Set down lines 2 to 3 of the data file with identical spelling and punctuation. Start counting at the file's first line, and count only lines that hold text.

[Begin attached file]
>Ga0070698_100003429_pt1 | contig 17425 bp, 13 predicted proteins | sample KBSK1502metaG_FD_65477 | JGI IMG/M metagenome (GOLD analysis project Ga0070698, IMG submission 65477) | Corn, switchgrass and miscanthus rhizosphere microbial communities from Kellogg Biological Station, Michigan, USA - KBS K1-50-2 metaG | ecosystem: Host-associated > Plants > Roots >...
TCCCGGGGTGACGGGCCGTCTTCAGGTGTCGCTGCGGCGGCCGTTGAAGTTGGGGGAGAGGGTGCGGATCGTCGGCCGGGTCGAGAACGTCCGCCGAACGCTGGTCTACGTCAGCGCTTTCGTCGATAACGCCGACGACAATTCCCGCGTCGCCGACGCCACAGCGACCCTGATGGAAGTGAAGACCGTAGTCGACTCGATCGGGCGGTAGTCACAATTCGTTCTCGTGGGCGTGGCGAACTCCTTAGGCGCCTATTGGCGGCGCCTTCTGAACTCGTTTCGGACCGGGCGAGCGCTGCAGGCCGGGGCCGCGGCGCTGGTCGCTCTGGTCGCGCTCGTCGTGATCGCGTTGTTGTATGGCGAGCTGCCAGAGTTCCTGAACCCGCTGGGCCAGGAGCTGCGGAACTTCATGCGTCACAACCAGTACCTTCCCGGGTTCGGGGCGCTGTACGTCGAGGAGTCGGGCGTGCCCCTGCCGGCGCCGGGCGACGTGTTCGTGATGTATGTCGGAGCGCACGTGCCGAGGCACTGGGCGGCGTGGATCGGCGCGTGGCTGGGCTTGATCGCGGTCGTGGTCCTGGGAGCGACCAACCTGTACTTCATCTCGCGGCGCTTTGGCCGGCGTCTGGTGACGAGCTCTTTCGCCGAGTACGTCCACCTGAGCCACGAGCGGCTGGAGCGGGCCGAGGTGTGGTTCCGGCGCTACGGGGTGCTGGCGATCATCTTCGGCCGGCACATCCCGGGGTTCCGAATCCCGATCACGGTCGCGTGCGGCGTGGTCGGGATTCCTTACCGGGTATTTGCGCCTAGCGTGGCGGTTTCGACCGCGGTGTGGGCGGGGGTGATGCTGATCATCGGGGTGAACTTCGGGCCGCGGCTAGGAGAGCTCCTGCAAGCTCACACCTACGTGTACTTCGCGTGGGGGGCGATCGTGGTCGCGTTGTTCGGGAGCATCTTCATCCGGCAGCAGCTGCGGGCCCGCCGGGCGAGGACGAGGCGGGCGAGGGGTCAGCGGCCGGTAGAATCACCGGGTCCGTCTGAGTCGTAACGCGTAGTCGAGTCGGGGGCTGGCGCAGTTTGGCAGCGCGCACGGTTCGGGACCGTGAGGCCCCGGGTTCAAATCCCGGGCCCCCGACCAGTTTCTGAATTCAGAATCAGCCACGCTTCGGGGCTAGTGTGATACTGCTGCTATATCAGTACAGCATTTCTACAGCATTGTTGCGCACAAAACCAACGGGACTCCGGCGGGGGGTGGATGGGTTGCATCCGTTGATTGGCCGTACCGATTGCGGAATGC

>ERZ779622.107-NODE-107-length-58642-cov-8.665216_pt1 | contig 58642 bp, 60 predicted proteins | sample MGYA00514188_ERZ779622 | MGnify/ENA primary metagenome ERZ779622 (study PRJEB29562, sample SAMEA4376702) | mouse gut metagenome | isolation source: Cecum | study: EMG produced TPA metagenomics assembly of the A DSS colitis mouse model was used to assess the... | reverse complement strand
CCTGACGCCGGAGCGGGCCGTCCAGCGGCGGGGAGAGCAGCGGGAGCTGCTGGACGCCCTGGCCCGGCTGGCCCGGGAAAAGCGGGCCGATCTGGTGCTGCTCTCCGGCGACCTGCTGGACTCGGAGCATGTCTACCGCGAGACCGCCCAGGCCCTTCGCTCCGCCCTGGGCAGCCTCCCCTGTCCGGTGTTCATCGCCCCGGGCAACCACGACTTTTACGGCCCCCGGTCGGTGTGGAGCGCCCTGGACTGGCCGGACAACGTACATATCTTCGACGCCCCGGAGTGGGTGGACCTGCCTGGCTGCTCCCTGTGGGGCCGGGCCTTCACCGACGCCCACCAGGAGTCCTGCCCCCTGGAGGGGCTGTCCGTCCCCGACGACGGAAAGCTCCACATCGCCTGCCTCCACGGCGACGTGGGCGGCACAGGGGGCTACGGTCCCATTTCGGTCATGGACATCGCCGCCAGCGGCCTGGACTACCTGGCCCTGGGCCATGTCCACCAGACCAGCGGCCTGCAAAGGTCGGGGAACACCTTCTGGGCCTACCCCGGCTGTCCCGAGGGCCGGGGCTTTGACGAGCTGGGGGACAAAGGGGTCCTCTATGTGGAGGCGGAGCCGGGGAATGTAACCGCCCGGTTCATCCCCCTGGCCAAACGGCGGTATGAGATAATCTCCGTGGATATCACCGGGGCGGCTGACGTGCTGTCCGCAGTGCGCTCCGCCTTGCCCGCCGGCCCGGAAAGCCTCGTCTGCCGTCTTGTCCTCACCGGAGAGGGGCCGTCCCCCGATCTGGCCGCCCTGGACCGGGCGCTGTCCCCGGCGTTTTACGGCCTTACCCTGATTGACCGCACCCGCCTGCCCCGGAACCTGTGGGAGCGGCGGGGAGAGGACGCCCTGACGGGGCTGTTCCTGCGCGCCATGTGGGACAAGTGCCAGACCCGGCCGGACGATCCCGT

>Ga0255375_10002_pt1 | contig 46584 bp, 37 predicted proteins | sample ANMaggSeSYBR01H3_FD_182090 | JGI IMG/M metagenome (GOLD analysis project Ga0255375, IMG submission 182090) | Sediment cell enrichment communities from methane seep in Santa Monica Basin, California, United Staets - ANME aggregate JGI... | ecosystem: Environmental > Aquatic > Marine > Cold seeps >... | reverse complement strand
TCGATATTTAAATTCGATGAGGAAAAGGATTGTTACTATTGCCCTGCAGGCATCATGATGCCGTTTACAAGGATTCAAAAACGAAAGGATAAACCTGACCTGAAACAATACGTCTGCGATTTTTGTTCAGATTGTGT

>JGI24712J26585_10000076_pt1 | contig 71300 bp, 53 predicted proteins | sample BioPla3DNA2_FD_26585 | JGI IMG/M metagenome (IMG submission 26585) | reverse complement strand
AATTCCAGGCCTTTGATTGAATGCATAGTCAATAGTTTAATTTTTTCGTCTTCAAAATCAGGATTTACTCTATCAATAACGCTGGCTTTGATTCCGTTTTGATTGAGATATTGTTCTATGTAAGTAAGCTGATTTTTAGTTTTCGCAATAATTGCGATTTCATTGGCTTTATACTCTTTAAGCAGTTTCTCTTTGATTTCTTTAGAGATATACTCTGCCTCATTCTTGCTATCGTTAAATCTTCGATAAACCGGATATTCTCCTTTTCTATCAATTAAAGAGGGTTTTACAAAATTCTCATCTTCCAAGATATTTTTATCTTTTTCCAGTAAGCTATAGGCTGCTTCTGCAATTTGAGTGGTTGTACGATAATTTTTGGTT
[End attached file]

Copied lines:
TCCCGGGGTGACGGGCCGTCTTCAGGTGTCGCTGCGGCGGCCGTTGAAGTTGGGGGAGAGGGTGCGGATCGTCGGCCGGGTCGAGAACGTCCGCCGAACGCTGGTCTACGTCAGCGCTTTCGTCGATAACGCCGACGACAATTCCCGCGTCGCCGACGCCACAGCGACCCTGATGGAAGTGAAGACCGTAGTCGACTCGATCGGGCGGTAGTCACAATTCGTTCTCGTGGGCGTGGCGAACTCCTTAGGCGCCTATTGGCGGCGCCTTCTGAACTCGTTTCGGACCGGGCGAGCGCTGCAGGCCGGGGCCGCGGCGCTGGTCGCTCTGGTCGCGCTCGTCGTGATCGCGTTGTTGTATGGCGAGCTGCCAGAGTTCCTGAACCCGCTGGGCCAGGAGCTGCGGAACTTCATGCGTCACAACCAGTACCTTCCCGGGTTCGGGGCGCTGTACGTCGAGGAGTCGGGCGTGCCCCTGCCGGCGCCGGGCGACGTGTTCGTGATGTATGTCGGAGCGCACGTGCCGAGGCACTGGGCGGCGTGGATCGGCGCGTGGCTGGGCTTGATCGCGGTCGTGGTCCTGGGAGCGACCAACCTGTACTTCATCTCGCGGCGCTTTGGCCGGCGTCTGGTGACGAGCTCTTTCGCCGAGTACGTCCACCTGAGCCACGAGCGGCTGGAGCGGGCCGAGGTGTGGTTCCGGCGCTACGGGGTGCTGGCGATCATCTTCGGCCGGCACATCCCGGGGTTCCGAATCCCGATCACGGTCGCGTGCGGCGTGGTCGGGATTCCTTACCGGGTATTTGCGCCTAGCGTGGCGGTTTCGACCGCGGTGTGGGCGGGGGTGATGCTGATCATCGGGGTGAACTTCGGGCCGCGGCTAGGAGAGCTCCTGCAAGCTCACACCTACGTGTACTTCGCGTGGGGGGCGATCGTGGTCGCGTTGTTCGGGAGCATCTTCATCCGGCAGCAGCTGCGGGCCCGCCGGGCGAGGACGAGGCGGGCGAGGGGTCAGCGGCCGGTAGAATCACCGGGTCCGTCTGAGTCGTAACGCGTAGTCGAGTCGGGGGCTGGCGCAGTTTGGCAGCGCGCACGGTTCGGGACCGTGAGGCCCCGGGTTCAAATCCCGGGCCCCCGACCAGTTTCTGAATTCAGAATCAGCCACGCTTCGGGGCTAGTGTGATACTGCTGCTATATCAGTACAGCATTTCTACAGCATTGTTGCGCACAAAACCAACGGGACTCCGGCGGGGGGTGGATGGGTTGCATCCGTTGATTGGCCGTACCGATTGCGGAATGC

>ERZ779622.107-NODE-107-length-58642-cov-8.665216_pt1 | contig 58642 bp, 60 predicted proteins | sample MGYA00514188_ERZ779622 | MGnify/ENA primary metagenome ERZ779622 (study PRJEB29562, sample SAMEA4376702) | mouse gut metagenome | isolation source: Cecum | study: EMG produced TPA metagenomics assembly of the A DSS colitis mouse model was used to assess the... | reverse complement strand